The nervousness of the townspeople is massively increased when a government administrator arrives in Bobbio with a mysterious Russian billionaire who allegedly wants to buy the disused prison from the state. That building, however, is also loosely connected to their scheme.
If you now ask yourself what this has to do with vampires, I have no real answer for you. There are people in this film who are claiming to be vampires, but – with one notable exception – there are no traditional vampire genre tropes to be found here. Vampirism is rather used as an allegory here: for clinging to the past, and for being in a state of limbo (see above).
Some actors play not one, but two characters in this film: one in the past, and one in the present. This, however, is neither meant to hint at reincarnation nor at eternal live (in Bellocchio’s world, we are told, vampires are not immortal but do age). Rather, this Doppelgänger element is meant to revisit the idea that, however much things change, they also do stay the same in some ways.
Speaking of the actors: the cast, which includes many frequent collaborators of Bellocchio, is very strong and I would not be able to identify even one weak performance in the film. It seems almost unfair to name only some of the actors, but those with major supporting roles are Roberto Herlitzka, Fausto Russo Alesi, and especially Lidiya Liberman (Benedetta). The director’s son, Pier Giorgio Bellocchio, plays what could arguably be called the lead character; and there are other family members in the cast as well.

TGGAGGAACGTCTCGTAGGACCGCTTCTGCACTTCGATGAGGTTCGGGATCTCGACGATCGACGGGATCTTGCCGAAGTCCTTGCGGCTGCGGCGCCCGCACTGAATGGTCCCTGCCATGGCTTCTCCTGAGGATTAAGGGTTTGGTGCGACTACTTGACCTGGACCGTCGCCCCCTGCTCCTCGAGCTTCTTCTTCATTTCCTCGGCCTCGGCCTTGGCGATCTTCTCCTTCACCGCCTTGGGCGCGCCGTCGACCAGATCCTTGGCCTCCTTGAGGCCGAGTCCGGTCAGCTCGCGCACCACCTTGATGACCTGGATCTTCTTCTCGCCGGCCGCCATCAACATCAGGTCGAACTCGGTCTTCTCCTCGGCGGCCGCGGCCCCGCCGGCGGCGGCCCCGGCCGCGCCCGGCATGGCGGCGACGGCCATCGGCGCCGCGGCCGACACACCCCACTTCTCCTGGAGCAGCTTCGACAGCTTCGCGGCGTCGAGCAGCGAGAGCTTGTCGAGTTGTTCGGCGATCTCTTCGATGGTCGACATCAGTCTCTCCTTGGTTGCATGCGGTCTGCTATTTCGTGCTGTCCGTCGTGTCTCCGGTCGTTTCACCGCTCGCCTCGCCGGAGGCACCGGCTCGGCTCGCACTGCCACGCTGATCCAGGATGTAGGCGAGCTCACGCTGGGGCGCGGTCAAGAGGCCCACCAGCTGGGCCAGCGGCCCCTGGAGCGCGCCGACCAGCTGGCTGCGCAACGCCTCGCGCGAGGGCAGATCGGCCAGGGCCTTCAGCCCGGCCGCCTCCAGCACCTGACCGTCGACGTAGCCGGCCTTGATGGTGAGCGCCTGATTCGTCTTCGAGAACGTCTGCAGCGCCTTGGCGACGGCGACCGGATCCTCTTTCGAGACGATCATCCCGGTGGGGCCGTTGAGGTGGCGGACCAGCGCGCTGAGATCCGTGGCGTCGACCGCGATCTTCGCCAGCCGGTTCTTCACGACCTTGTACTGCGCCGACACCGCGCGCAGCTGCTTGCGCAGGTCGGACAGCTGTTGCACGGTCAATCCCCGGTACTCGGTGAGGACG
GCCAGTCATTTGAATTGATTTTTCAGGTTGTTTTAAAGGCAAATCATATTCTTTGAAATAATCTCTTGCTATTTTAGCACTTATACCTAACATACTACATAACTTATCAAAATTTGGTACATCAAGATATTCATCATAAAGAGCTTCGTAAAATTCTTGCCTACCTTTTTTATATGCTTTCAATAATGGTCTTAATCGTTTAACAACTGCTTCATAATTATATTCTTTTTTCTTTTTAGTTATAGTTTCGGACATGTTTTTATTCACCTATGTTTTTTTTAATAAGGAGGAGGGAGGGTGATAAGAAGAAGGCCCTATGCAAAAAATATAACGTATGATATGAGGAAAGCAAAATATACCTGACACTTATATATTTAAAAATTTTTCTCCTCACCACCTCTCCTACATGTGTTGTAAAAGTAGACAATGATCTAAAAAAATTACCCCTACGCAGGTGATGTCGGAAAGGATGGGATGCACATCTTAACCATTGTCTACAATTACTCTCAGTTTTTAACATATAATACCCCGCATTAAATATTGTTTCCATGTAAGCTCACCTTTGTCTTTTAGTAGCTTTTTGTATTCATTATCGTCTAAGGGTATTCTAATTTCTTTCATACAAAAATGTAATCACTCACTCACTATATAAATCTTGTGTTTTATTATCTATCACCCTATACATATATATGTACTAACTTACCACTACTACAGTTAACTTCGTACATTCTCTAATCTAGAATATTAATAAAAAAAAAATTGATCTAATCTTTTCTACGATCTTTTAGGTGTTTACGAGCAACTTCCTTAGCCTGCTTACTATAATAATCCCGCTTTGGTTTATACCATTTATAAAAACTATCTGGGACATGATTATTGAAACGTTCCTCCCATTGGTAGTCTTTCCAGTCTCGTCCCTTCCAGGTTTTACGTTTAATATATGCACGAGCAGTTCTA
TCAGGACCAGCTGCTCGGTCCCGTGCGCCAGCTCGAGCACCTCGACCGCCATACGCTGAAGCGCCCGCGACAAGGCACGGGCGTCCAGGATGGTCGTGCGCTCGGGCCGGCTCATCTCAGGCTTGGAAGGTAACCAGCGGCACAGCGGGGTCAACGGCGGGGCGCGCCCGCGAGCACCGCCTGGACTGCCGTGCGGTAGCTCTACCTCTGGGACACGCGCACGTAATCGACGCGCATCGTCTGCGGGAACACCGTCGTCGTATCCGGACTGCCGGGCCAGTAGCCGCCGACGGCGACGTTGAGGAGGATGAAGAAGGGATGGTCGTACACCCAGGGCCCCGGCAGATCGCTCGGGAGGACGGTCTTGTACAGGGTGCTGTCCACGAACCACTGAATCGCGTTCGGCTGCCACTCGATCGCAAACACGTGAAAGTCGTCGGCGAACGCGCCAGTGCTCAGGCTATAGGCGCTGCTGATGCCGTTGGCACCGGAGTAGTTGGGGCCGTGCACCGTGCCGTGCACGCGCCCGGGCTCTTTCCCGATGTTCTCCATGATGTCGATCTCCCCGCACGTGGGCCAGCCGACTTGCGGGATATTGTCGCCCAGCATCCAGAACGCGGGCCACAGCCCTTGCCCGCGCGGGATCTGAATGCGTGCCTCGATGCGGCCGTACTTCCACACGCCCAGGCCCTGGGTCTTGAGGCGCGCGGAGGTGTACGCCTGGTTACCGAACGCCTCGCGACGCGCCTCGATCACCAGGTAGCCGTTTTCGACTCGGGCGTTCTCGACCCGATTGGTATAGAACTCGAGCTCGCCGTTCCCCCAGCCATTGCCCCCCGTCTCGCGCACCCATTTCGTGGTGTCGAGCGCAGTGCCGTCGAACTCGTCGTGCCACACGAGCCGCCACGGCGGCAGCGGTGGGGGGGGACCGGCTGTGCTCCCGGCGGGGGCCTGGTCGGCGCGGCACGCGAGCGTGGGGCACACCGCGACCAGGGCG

Apart from the acting, the film’s strengths are its atmosphere, its visual richness, and its soundtrack.
I am not sure how the two halves of the film are meant to connect thematically. I assume that the director had been looking for a way to criticise the Catholic Church as well as some modern evils, but I still cannot find a way to link these. Since at least one character in the modern-day story-line keeps emphasising how bad things are today and seems to be clinging to the past, it might be a possible interpretation to say that the first half of the film illustrates the ugly realities of “yesteryear” as opposed to the romanticised ideals we today may have of that era?
Sangue del mio Sangue is not completely inaccessible like some other arthouse films, but still a film without a traditional plot. If my description of the film arouses your interest, you could certainly do worse than see this film. But if you are looking for a vampire film, you should give this one a miss. As far as the supernatural angle of this film is concerned, I only liked two things. Firstly the fact that the director gives us some glimpses only, merely teases us with the supernatural, and still manages to provide enough dots for us to connect, one way or the other, allowing each viewer to imagine their own supernatural sub-plot. And secondly, I am rather impressed how Bellocchio is able to create some body-horror at the end of the film without really showing us a body.
I cannot rate this film as a vampire film; as an arthouse film, I’d give it between 6 and 7 out of 10.